Homogenized milk is fresh milk in which the fat particles are so finely divided and emulsified mechanically that the milk fat cannot separate on standing. The milk fat is forced into tiny droplets. As soon as the droplets form, milk proteins and emulsifiers form a protective film around each one, preventing the fat from reuniting. The tiny droplets stay suspended indefinitely, and milk fat no longer separates and rises to the top as a cream layer. In other words, homogenized dairy products are stable emulsions of fat droplets suspended in milk. It is also said that homogenized milk is more readily digestible.
Pasteurization of milk was developed in 1859 by the French chemist Louis Pasteur. One method of pasteurization is to heat milk to above 71°C (160°F), maintain it at this temperature for a set time, then cool it immediately to 10°C (50°F) or lower. This kills all harmful bacteria that carry the potential threat of bovine tuberculosis and fever from cows to humans.
The two main types of pasteurization used today are high-temperature, short-time (HTST, also known as “flash”) and higher-heat, shorter time (HHST). Ultra-high-temperature (UHT) processing is also used.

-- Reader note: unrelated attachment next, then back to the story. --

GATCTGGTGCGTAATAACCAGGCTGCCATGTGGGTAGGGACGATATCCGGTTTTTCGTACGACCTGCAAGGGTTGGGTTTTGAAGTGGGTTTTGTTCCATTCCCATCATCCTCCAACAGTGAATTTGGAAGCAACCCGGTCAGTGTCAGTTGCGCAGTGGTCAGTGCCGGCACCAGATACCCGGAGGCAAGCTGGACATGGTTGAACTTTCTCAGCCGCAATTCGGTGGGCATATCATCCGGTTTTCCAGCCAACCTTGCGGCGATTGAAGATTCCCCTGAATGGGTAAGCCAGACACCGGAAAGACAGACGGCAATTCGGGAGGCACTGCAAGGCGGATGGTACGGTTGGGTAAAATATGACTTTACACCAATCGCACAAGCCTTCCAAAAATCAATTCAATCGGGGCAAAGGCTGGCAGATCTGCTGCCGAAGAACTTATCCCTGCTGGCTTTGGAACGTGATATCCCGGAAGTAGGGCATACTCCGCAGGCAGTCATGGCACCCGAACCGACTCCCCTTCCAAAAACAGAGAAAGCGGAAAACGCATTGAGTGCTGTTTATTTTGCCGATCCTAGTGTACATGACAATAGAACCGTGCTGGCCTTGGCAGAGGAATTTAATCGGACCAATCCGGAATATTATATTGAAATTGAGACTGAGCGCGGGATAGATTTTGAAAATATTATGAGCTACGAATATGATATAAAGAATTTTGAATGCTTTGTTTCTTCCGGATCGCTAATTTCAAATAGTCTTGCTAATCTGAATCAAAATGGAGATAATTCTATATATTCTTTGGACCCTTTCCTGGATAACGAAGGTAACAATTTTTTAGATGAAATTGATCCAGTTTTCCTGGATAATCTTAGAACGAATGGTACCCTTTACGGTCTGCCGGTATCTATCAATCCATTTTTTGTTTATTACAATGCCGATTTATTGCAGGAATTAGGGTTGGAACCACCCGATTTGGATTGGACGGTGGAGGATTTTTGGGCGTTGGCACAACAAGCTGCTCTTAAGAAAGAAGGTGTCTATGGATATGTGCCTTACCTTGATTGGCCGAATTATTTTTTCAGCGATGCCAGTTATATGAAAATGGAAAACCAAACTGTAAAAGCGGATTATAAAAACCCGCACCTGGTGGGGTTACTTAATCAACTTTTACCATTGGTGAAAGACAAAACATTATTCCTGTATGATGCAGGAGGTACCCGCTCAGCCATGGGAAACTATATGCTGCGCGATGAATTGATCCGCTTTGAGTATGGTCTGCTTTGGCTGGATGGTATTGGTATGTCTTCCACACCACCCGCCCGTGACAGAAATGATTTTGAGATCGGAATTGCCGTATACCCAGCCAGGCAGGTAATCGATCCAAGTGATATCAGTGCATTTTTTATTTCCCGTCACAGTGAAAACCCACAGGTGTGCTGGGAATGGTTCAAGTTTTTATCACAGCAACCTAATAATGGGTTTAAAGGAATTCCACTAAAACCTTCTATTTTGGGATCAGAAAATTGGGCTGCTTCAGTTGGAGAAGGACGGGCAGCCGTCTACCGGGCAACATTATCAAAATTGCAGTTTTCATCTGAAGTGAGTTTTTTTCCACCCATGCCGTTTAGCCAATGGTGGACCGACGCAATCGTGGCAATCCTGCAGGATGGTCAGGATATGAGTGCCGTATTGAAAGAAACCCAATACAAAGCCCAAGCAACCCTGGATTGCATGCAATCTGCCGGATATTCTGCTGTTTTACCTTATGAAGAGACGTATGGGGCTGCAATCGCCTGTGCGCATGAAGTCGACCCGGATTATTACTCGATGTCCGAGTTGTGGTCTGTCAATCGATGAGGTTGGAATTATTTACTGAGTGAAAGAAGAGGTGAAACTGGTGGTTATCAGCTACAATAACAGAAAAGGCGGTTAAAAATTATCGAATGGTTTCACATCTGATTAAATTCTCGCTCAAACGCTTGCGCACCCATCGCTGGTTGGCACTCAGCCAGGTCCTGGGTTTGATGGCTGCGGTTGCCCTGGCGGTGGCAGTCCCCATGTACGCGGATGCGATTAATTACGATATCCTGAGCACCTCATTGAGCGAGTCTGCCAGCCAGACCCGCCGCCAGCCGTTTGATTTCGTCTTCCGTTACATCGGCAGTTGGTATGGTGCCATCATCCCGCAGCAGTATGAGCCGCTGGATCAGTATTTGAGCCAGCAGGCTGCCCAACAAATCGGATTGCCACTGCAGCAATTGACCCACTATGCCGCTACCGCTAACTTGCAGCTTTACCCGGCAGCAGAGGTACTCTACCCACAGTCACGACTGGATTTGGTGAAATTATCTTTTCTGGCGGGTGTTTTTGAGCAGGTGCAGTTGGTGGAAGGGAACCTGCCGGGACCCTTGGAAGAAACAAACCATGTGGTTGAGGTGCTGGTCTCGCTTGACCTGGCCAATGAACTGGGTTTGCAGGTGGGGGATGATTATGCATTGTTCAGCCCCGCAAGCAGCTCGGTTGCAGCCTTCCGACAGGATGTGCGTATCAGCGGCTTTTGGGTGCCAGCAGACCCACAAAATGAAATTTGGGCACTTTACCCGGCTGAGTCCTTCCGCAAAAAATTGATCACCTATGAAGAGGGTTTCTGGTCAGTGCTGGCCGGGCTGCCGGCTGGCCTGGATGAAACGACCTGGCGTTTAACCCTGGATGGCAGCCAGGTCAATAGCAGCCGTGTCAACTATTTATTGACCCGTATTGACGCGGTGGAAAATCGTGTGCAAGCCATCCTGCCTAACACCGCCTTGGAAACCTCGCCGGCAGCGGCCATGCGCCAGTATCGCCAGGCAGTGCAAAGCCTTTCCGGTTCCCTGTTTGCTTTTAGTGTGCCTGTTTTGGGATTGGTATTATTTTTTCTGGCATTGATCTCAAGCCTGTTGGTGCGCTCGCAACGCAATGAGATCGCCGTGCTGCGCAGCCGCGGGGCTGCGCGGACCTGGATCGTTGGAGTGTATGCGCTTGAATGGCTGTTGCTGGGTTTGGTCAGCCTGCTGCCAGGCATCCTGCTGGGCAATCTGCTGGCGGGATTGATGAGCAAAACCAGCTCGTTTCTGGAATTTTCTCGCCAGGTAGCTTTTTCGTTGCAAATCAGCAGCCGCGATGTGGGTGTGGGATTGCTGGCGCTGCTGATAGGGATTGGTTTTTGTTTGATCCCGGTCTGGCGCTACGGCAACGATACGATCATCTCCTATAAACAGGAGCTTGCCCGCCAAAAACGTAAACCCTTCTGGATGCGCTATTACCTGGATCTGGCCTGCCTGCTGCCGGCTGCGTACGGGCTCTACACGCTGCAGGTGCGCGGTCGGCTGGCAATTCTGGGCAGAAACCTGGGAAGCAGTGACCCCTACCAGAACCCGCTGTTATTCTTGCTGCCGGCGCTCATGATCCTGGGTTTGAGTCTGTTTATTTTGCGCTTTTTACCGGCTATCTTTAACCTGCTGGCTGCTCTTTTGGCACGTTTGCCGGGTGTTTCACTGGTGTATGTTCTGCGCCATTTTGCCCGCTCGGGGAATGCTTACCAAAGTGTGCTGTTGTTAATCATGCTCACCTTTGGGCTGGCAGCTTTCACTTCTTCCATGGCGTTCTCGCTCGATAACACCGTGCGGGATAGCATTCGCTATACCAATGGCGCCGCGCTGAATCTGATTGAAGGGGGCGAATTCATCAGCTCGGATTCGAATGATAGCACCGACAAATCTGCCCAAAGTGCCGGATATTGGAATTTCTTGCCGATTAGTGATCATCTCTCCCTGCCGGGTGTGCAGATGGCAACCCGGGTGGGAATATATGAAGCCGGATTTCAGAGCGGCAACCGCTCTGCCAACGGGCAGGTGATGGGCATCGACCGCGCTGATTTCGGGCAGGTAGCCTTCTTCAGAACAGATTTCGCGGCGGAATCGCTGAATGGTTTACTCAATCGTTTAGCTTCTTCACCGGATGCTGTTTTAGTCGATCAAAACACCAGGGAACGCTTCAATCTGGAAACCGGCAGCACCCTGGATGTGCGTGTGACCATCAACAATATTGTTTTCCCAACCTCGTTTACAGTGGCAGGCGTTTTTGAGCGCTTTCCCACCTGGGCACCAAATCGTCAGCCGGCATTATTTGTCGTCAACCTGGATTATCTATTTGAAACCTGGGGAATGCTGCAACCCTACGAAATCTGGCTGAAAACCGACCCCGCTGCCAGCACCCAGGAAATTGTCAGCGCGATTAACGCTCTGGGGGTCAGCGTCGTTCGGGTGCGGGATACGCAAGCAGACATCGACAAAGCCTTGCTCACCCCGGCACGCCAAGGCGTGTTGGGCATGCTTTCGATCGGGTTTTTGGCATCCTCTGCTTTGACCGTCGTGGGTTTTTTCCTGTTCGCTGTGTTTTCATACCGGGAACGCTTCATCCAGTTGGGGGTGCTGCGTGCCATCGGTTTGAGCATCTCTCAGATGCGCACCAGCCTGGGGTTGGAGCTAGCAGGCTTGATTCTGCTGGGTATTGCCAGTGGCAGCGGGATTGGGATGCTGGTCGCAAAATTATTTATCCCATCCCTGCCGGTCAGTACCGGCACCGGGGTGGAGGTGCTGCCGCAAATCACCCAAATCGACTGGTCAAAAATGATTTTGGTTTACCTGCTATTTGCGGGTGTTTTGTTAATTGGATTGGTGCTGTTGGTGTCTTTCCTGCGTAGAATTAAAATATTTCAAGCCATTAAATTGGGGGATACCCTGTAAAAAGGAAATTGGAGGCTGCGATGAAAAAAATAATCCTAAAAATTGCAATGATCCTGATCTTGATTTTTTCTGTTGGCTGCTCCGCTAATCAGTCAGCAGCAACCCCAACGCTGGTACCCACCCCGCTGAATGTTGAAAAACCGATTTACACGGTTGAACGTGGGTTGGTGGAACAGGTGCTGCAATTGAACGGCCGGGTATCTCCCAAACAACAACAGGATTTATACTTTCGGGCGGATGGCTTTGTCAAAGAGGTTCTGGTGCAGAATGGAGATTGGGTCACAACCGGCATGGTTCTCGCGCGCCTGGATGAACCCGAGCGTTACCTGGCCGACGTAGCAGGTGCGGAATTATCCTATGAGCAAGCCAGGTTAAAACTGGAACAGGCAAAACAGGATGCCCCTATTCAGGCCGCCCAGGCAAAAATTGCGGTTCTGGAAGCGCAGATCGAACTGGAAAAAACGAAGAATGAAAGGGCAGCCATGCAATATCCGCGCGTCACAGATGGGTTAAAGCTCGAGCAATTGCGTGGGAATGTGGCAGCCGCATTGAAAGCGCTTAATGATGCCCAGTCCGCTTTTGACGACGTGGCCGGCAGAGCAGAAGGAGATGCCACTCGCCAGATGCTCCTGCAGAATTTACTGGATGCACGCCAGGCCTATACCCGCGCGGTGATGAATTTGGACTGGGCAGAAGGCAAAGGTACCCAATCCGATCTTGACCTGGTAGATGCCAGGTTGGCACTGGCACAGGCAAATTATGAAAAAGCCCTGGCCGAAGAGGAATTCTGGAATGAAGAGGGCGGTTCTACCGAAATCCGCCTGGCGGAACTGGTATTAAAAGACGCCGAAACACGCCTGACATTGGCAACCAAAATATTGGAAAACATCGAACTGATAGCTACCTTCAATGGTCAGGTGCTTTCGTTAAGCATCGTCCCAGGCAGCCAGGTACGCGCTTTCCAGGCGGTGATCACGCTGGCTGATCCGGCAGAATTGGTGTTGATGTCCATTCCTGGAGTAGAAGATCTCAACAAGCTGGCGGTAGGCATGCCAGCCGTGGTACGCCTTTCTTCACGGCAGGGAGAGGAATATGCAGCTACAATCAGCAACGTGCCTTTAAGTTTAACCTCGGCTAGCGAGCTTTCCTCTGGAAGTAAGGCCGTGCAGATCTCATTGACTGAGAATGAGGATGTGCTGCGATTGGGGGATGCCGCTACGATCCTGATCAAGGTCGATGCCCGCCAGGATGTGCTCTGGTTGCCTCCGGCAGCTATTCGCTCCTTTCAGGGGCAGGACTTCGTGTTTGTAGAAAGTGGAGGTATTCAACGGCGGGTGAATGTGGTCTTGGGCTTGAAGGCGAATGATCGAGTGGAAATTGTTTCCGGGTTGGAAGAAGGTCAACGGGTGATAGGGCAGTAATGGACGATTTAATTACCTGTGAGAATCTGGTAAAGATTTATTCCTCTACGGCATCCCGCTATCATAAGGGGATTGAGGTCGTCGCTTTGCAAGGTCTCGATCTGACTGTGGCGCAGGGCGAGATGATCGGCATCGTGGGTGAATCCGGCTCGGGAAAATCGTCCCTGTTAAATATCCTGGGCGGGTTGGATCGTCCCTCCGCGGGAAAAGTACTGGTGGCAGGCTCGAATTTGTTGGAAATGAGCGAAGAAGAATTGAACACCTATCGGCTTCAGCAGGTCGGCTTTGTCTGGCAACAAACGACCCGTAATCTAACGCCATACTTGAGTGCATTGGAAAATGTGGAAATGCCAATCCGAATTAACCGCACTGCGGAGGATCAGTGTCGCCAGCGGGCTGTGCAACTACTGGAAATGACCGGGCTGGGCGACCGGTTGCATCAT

- High-temperature, short-time (HTST) pasteurization is done by heating milk to 72°C (161°F) for 15 seconds. Milk simply labelled “pasteurized” is usually treated with the HTST method.
- Higher-heat, shorter time (HHST) milk and milk products are pasteurized by applying heat continuously, generally above 100°C (212°F) for such time to extend the shelf life of the product under refrigerated conditions. This type of heat process can be used to produce dairy products with extended shelf life (ESL).
- Ultra-hgh-temperature (UHT) processing holds the milk at a temperature of 140°C (284°F) for four seconds. During UHT processing, milk is sterilized rather than pasteurized. This process allows milk or juice to be stored several months without refrigeration. The process is achieved by spraying the milk or juice through a nozzle into a chamber that is filled with high-temperature steam under pressure. After the temperature reaches 140°C (284°F) the fluid is cooled instantly in a vacuum chamber and packed in a pre-sterilized, airtight container. Milk labelled UHT has been treated in this way.
For more information on pasteurization, visit the Canadian Food Inspection Agency website.